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Case Dismissed Against Professor Charged With Spying for China

January 20, 2022 by Tom Ramstack
Case Dismissed Against Professor Charged With Spying for China
Gang Chen in 2013 when he was named head of the Department of Mechanical Engineering at MIT. (Massachusetts Institute of Technology photo by David Sella)

BOSTON — Federal prosecutors on Thursday dropped charges against a Massachusetts Institute of Technology professor accused of spying for China in another blow to a Trump administration effort to protect U.S. intellectual property.

Gang Chen, who was born in China but is a naturalized American, was being prosecuted under the Trump administration’s China Initiative.

Defeat of the high-profile prosecution of the MIT professor, following recent dismissals of other cases against academics, is throwing the future of the China Initiative into question.

Among the criticisms is that it is a witch hunt that unfairly targets Asian Americans at a time they already are suffering a backlash because of the COVID-19 pandemic first reported in Wuhan, China.


Chen was accused last year of failing to disclose his affiliations with the Chinese government when he applied for research grants to the U.S. Department of Energy. His specialty as a professor is nanotechnology, which is a key technology in the international competition to develop artificial intelligence.

Prosecutors said he hid his contracts with Chinese government entities, including one as an “overseas expert” to develop technology that would give China a competitive edge in trade with the United States. Some of the technology could allegedly have been used by the Chinese military.

Prosecutors said that since 2013 Chen received about $29 million from the Chinese for his research projects, including $19 million from China’s Southern University of Science and Technology.

At the same time, Chen received more than $19 million in U.S. government grants awarded to fund his research at MIT. He allegedly transferred some results from his MIT projects to the Chinese.

Prosecutors decided to drop their case against the professor when they recently received new information from the Energy Department indicating Chen lacked the intent for the crimes he was accused of committing.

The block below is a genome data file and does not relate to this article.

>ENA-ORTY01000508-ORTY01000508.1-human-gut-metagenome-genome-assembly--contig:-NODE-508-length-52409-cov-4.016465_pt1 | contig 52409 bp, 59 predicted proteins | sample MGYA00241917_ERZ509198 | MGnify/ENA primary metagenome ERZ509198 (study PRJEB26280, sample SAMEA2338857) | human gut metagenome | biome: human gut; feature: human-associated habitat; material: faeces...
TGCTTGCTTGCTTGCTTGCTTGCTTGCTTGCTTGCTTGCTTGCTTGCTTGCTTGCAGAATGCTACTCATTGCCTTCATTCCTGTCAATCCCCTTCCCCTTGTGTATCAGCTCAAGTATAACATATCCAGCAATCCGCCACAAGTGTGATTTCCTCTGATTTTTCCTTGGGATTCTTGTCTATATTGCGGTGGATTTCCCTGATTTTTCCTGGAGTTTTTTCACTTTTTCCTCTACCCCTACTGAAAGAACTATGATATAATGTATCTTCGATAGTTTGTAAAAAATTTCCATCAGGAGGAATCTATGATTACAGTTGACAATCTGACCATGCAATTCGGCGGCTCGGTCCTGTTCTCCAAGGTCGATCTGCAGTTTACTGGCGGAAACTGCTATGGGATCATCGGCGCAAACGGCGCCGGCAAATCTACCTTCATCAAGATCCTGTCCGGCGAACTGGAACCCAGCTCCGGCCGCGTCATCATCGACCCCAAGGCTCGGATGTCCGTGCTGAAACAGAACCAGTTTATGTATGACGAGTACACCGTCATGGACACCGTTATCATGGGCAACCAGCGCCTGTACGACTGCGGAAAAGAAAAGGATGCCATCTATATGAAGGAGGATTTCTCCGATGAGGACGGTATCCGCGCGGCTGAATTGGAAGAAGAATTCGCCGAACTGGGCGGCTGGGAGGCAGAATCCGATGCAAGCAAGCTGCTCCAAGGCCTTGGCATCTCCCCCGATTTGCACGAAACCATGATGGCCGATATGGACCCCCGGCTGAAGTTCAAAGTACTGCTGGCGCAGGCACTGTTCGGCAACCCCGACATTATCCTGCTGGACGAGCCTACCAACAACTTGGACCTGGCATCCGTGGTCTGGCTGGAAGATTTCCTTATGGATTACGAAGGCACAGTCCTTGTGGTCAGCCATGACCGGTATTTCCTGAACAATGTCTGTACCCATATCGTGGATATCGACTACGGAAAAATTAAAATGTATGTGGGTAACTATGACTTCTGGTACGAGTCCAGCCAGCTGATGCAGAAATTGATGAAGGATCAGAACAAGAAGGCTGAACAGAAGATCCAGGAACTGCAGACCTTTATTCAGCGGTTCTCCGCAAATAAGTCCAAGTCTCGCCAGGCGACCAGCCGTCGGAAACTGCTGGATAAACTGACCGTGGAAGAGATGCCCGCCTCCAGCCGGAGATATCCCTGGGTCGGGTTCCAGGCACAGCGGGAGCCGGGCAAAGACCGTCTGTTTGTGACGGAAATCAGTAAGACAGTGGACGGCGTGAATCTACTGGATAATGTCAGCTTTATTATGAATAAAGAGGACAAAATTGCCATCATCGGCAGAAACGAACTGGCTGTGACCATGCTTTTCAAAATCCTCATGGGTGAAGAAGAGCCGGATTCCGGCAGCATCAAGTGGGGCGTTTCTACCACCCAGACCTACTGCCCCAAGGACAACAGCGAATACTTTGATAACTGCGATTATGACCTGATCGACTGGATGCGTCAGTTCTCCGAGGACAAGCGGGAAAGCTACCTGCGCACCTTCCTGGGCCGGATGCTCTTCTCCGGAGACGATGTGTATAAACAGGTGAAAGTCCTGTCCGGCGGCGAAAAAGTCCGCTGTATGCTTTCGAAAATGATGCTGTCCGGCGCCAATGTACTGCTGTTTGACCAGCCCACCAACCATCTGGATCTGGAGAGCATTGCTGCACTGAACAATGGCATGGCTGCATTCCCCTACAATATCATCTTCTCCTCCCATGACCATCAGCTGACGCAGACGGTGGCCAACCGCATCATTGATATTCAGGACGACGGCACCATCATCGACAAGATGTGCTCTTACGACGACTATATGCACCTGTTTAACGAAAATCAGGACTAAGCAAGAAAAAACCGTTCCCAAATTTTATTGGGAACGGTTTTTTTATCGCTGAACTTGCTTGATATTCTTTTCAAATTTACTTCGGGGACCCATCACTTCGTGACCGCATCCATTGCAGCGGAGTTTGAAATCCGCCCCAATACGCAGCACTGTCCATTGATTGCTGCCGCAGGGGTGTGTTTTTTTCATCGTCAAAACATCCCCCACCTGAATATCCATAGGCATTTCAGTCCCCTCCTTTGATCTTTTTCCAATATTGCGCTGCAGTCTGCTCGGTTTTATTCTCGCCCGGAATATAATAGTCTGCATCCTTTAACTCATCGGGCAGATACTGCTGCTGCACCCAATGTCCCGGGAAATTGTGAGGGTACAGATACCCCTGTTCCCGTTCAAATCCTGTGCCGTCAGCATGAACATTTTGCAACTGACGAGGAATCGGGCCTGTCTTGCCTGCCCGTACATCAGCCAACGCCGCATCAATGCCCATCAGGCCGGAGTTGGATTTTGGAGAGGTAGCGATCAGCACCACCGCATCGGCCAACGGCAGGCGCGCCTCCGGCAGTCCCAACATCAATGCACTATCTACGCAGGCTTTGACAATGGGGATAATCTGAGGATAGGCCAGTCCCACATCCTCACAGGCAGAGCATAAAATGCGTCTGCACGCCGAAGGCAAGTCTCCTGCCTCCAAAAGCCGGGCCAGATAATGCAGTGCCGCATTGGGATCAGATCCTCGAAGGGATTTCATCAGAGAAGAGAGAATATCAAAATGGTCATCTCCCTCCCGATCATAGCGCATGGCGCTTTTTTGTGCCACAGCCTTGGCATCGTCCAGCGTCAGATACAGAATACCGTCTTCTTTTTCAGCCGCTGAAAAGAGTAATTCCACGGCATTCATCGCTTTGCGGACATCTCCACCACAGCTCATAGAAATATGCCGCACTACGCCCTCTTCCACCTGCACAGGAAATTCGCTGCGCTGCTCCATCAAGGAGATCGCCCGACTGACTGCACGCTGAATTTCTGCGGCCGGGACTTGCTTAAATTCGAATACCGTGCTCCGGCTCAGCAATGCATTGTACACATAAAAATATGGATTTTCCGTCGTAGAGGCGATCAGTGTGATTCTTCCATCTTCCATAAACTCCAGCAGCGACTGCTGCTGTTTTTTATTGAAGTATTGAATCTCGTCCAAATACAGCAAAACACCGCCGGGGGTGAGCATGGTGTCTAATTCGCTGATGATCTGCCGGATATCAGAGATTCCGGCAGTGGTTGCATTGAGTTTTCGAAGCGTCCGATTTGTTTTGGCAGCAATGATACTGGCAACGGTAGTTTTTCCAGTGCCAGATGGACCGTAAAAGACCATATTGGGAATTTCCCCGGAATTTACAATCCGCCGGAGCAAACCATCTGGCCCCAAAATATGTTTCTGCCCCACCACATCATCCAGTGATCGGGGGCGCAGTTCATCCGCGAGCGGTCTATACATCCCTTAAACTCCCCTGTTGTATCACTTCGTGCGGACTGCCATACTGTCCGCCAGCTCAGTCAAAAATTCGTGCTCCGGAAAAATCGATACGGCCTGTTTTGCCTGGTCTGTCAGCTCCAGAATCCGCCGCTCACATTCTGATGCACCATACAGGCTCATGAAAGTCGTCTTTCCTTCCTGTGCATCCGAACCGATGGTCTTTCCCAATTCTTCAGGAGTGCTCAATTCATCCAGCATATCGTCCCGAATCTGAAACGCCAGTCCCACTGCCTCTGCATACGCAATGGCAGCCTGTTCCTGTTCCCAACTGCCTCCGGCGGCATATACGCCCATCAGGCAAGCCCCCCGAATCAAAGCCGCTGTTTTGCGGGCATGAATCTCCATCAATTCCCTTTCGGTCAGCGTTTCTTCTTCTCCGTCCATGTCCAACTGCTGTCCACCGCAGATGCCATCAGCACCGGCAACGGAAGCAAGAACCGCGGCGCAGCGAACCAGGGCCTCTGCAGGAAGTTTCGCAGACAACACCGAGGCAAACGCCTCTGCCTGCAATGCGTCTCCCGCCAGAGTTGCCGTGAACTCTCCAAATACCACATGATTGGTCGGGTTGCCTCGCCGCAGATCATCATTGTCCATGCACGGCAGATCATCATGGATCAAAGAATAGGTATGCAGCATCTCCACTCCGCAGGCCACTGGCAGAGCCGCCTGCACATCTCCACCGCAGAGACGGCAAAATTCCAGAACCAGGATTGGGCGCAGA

MIT officials who spoke out to defend Chen said his collaboration with the Southern University of Science and Technology was between departments of the two universities. The Chinese grant money went to a group of researchers that merely included Chen, they said.

The official notice of dismissal filed in federal court in Boston and signed by U.S. Attorney Rachael Rollins said, “As a result of our continued investigation, the government obtained additional information bearing on the materiality of the defendant’s alleged omissions. Having assessed the evidence as a whole in light of that information, the government can no longer meet its burden of proof at trial. Dismissal of the indictment is therefore in the interests of justice.”


Chen’s attorney, Robert Fisher, said the professor wanted to return to his work now that he was cleared of wrongdoing.

“Our defense was this: Gang did not commit any of the offenses he was charged with,” Fisher said in a statement. “Full stop. He was never in a talent program. He was never an overseas scientist for Beijing. He disclosed everything he was supposed to disclose and he never lied to the government or anyone else.”

The talent program Fisher mentioned is an apparent reference to China’s Thousand Talents program that sought to bring in foreign scientists for academic and research projects.

One of them was Harvard University chemistry professor Charles Lieber, who was convicted in December of lying about his participation in the Thousand Talents program.

Prosecutors said the Wuhan University of Technology paid Lieber as much as $50,000 per month, living expenses as high as $150,000 and awarded him more than $1.5 million to establish a research lab at the university.

More than a third of the China Initiative prosecutions against college professors have been dismissed, according to Asian Pacific American Justice, a watchdog group against the racial profiling of Asians.

Another highly publicized dismissal was in September in the case of Anming Hu, a University of Tennessee professor accused of concealing his relationship with a Chinese university while he received NASA research grants.

Rollins, the U.S. attorney, recently declined to defend the China Initiative in response to media inquiries. She would say only that the future of the program depends on decisions by top Justice Department officials.

The Justice Department described the China Initiative as a “sweeping effort” to defend against Chinese espionage into American businesses and research when the program started in November 2018. It was supposed to eliminate spies and to stop the transfer of proprietary trade information and technology to China.

A Justice Department statement said, “the Initiative focuses on protecting our critical infrastructure against external threats through foreign direct investment and supply chain compromises, as well as combatting covert efforts to influence the American public and policymakers without proper transparency.”


The case is U.S. v. Chen, case number 1:21-cr-10018, in the U.S. District Court for the District of Massachusetts.

Tom can be reached at [email protected]

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